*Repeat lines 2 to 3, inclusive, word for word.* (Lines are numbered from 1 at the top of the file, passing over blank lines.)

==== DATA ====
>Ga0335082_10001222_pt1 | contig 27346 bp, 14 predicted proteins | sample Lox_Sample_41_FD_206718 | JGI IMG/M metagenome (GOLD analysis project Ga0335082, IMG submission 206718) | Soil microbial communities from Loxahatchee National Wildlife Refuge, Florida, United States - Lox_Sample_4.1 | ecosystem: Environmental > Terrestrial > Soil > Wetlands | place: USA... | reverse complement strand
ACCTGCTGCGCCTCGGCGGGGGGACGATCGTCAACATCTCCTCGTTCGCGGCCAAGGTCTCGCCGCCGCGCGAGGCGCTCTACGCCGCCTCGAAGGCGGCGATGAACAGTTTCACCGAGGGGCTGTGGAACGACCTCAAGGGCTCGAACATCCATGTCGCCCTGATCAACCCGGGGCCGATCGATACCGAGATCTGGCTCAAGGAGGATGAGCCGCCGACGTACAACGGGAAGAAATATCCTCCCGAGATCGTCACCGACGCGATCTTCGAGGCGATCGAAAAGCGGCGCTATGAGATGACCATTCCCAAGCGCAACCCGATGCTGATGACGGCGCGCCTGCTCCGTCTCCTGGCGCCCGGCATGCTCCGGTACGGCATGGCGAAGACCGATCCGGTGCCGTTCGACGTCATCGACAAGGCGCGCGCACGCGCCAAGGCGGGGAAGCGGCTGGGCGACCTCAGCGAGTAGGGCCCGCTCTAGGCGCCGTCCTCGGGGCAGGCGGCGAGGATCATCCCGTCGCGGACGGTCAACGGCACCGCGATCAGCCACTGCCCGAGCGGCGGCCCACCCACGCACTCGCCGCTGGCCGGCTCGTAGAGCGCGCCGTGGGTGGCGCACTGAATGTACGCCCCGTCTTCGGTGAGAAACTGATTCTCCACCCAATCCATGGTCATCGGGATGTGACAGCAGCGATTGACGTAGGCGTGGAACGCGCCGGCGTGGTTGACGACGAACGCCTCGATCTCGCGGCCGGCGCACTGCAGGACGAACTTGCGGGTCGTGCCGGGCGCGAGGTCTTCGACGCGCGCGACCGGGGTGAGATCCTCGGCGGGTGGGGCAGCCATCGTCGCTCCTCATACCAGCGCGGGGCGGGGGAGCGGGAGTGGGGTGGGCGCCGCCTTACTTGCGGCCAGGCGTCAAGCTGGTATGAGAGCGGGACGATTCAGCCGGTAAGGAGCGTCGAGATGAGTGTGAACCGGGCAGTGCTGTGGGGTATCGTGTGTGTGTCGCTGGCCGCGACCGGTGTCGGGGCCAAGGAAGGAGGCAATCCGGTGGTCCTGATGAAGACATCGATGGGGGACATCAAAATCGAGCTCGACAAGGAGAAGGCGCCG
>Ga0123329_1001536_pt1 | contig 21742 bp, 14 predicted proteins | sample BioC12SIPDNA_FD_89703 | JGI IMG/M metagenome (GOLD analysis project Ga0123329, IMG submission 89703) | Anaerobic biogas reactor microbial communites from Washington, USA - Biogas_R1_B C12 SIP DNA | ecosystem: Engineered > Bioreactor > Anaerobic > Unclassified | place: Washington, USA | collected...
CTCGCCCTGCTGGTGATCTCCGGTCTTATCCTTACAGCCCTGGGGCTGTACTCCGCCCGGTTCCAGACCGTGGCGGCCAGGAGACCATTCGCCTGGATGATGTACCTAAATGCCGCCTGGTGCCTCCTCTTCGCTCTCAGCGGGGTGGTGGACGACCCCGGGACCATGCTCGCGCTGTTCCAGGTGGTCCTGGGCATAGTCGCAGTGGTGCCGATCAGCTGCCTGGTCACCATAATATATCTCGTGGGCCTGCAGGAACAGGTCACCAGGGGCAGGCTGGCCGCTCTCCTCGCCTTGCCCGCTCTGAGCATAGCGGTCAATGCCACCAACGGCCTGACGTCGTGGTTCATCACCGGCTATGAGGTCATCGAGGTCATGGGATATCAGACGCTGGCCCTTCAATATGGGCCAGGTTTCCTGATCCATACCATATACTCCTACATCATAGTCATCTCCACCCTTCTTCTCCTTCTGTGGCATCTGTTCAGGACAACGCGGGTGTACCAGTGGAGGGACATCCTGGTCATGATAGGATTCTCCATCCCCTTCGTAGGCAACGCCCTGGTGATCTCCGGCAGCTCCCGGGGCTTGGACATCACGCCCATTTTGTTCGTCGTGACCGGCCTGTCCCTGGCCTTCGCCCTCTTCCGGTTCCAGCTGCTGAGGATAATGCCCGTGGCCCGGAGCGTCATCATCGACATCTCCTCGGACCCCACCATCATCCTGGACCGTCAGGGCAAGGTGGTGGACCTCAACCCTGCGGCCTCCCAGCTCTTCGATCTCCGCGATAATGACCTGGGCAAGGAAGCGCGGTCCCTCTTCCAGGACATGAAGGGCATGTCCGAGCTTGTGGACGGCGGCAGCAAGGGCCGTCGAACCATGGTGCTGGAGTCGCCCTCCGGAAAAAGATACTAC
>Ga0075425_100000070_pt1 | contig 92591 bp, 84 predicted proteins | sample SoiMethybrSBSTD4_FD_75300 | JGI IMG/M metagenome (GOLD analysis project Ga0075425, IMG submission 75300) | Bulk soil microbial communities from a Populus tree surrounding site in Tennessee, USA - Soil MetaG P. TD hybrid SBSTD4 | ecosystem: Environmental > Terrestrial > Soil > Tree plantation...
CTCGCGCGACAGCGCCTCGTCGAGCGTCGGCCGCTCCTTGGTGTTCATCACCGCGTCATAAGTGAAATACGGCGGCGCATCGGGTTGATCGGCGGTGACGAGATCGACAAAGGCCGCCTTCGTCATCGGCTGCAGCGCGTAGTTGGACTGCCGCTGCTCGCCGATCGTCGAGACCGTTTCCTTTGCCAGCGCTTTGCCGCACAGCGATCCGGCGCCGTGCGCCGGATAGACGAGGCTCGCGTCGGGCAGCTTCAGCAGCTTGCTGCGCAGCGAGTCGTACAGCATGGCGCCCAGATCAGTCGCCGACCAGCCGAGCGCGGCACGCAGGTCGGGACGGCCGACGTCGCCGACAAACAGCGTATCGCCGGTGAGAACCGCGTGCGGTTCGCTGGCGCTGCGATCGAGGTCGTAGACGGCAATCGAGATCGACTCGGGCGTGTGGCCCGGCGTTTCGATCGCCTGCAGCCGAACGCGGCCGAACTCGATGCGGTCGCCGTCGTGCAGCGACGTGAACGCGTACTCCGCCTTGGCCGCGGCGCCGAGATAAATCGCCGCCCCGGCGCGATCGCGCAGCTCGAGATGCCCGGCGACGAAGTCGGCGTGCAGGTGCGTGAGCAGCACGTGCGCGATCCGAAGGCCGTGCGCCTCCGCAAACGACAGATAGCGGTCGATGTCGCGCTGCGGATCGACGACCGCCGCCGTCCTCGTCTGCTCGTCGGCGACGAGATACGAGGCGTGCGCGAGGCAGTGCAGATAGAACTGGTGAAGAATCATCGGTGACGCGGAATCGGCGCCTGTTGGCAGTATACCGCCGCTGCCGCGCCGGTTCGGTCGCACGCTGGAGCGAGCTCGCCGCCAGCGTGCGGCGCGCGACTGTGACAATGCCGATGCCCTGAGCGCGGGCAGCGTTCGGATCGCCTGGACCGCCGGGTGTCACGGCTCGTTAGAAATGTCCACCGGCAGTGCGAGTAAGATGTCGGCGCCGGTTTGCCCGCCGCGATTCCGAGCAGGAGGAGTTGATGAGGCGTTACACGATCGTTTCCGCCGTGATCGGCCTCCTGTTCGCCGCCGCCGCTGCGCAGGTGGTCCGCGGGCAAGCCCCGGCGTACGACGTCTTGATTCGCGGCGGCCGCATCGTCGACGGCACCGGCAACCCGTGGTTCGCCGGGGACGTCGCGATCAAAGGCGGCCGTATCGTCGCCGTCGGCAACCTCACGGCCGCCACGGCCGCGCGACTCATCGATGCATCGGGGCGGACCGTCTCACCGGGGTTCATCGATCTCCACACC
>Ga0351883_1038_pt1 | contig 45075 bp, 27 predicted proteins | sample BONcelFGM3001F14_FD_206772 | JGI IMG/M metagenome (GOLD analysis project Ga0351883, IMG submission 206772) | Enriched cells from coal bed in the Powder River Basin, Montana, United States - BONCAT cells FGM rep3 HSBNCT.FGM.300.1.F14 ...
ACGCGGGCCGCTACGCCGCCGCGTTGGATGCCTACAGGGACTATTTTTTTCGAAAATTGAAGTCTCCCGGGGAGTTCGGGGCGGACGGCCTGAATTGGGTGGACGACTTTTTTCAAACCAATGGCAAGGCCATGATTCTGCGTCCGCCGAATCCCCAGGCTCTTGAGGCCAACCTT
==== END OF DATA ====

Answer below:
ACCTGCTGCGCCTCGGCGGGGGGACGATCGTCAACATCTCCTCGTTCGCGGCCAAGGTCTCGCCGCCGCGCGAGGCGCTCTACGCCGCCTCGAAGGCGGCGATGAACAGTTTCACCGAGGGGCTGTGGAACGACCTCAAGGGCTCGAACATCCATGTCGCCCTGATCAACCCGGGGCCGATCGATACCGAGATCTGGCTCAAGGAGGATGAGCCGCCGACGTACAACGGGAAGAAATATCCTCCCGAGATCGTCACCGACGCGATCTTCGAGGCGATCGAAAAGCGGCGCTATGAGATGACCATTCCCAAGCGCAACCCGATGCTGATGACGGCGCGCCTGCTCCGTCTCCTGGCGCCCGGCATGCTCCGGTACGGCATGGCGAAGACCGATCCGGTGCCGTTCGACGTCATCGACAAGGCGCGCGCACGCGCCAAGGCGGGGAAGCGGCTGGGCGACCTCAGCGAGTAGGGCCCGCTCTAGGCGCCGTCCTCGGGGCAGGCGGCGAGGATCATCCCGTCGCGGACGGTCAACGGCACCGCGATCAGCCACTGCCCGAGCGGCGGCCCACCCACGCACTCGCCGCTGGCCGGCTCGTAGAGCGCGCCGTGGGTGGCGCACTGAATGTACGCCCCGTCTTCGGTGAGAAACTGATTCTCCACCCAATCCATGGTCATCGGGATGTGACAGCAGCGATTGACGTAGGCGTGGAACGCGCCGGCGTGGTTGACGACGAACGCCTCGATCTCGCGGCCGGCGCACTGCAGGACGAACTTGCGGGTCGTGCCGGGCGCGAGGTCTTCGACGCGCGCGACCGGGGTGAGATCCTCGGCGGGTGGGGCAGCCATCGTCGCTCCTCATACCAGCGCGGGGCGGGGGAGCGGGAGTGGGGTGGGCGCCGCCTTACTTGCGGCCAGGCGTCAAGCTGGTATGAGAGCGGGACGATTCAGCCGGTAAGGAGCGTCGAGATGAGTGTGAACCGGGCAGTGCTGTGGGGTATCGTGTGTGTGTCGCTGGCCGCGACCGGTGTCGGGGCCAAGGAAGGAGGCAATCCGGTGGTCCTGATGAAGACATCGATGGGGGACATCAAAATCGAGCTCGACAAGGAGAAGGCGCCG
>Ga0123329_1001536_pt1 | contig 21742 bp, 14 predicted proteins | sample BioC12SIPDNA_FD_89703 | JGI IMG/M metagenome (GOLD analysis project Ga0123329, IMG submission 89703) | Anaerobic biogas reactor microbial communites from Washington, USA - Biogas_R1_B C12 SIP DNA | ecosystem: Engineered > Bioreactor > Anaerobic > Unclassified | place: Washington, USA | collected...